Our cli­mate en­cour­ages weeds to grow at any time. A gar­den looks well cared for not only when the lawns are reg­u­larly mown and hedges are neatly clipped, but by an ob­vi­ous ab­sence of weeds. In any gar­den the con­trol of weeds is a con­tin­u­ing op­er­a­tion. Weeds can be con­trolled by cul­ti­va­tion or by the use of chem­i­cals. In a ma­ture gar­den it is sel­dom pos­si­ble to use chem­i­cal meth­ods ex­cept in ar­eas such as lawns and paths. In flower beds and shrub­beries hand work and mulching is of­ten the best an­swer.

Peren­nial weeds which have a tap root such as docks or a creep­ing root from which stems arise, eg. con­volvu­lus, are best dug out with a trowel or bor­der fork and burnt in a hot fire. They should never be com­posted. Roundup Tough is a new spray that is ef­fec­tive against con­volvu­lus and other hard to kill weeds.

An­nual weeds which flower and seed freely within the space of a few weeks should be hoed off in dry weather be­fore they flower and seed. In wet weather they should be pulled out. Many gar­den­ers use spe­cial hand tools for this pur­pose rang­ing from old dis­carded kitchen uten­sils to a piece of bent No 8 wire to so­phis­ti­cated hoes and weed­ing and cul­ti­va­tion tools.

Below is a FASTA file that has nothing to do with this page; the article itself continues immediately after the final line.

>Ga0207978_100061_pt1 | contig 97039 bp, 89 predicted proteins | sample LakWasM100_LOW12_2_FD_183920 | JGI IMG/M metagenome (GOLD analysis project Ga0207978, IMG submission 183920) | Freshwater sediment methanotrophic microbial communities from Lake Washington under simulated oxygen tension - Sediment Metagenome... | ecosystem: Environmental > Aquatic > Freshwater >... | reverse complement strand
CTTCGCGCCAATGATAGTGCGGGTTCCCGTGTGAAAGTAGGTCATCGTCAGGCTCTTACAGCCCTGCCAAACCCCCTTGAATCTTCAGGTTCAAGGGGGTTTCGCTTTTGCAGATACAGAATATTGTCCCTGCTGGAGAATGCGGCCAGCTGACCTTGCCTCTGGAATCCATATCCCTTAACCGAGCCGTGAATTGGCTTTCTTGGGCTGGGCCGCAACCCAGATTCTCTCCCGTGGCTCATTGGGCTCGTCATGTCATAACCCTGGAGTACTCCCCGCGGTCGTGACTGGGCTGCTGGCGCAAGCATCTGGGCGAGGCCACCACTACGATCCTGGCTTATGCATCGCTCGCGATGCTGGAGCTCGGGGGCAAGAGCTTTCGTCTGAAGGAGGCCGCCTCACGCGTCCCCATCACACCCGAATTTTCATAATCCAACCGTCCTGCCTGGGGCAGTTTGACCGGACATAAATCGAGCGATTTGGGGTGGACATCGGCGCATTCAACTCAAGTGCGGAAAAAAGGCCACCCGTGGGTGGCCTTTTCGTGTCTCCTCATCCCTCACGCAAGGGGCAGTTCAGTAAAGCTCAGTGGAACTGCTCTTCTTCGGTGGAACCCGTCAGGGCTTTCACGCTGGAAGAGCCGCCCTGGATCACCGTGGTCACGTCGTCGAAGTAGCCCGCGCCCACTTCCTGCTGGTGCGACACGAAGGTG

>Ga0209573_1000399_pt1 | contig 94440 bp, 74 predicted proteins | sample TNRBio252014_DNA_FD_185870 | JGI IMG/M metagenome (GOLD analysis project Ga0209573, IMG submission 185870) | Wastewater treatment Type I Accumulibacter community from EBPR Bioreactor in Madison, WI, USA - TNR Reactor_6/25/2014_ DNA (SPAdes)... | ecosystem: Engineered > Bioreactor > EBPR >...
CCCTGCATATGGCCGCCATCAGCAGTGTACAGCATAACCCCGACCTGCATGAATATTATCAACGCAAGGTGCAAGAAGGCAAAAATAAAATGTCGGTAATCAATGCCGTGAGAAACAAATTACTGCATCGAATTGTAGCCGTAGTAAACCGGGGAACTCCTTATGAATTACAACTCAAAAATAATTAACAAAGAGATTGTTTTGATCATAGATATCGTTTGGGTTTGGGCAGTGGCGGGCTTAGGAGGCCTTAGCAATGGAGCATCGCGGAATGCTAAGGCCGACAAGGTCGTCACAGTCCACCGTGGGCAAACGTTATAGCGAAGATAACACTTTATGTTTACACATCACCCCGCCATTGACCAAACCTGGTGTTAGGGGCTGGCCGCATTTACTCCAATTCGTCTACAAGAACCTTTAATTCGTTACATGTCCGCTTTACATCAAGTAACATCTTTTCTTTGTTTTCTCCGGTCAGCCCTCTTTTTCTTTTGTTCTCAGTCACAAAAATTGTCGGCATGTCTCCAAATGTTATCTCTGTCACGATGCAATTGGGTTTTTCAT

Pro­vided the weeds are not al­ready seed­ing they may be com­posted in a well made com­post heap. If they have reached the seed­ing stage it is bet­ter to dry and burn them or, if there is a quan­tity, send them to the tip. One of the most ef­fi­cient meth­ods of weed con­trol of course is to cul­ti­vate the soil reg­u­larly be­fore weeds are seen. An­nual weed seeds are ger­mi­nat­ing or peren­nial weed roots are grow­ing vir­tu­ally all year round and hoe­ing even what ap­pears to be a weed free sur­face will ex­pose many ger­mi­nat­ing weeds.

Have a good week

Gareth Carter is gen­eral man­ager of Spring­vale Gar­den Cen­tre ■


Mys­tic Dreamer dahlia.


A sum­mer job is dead-head­ing roses.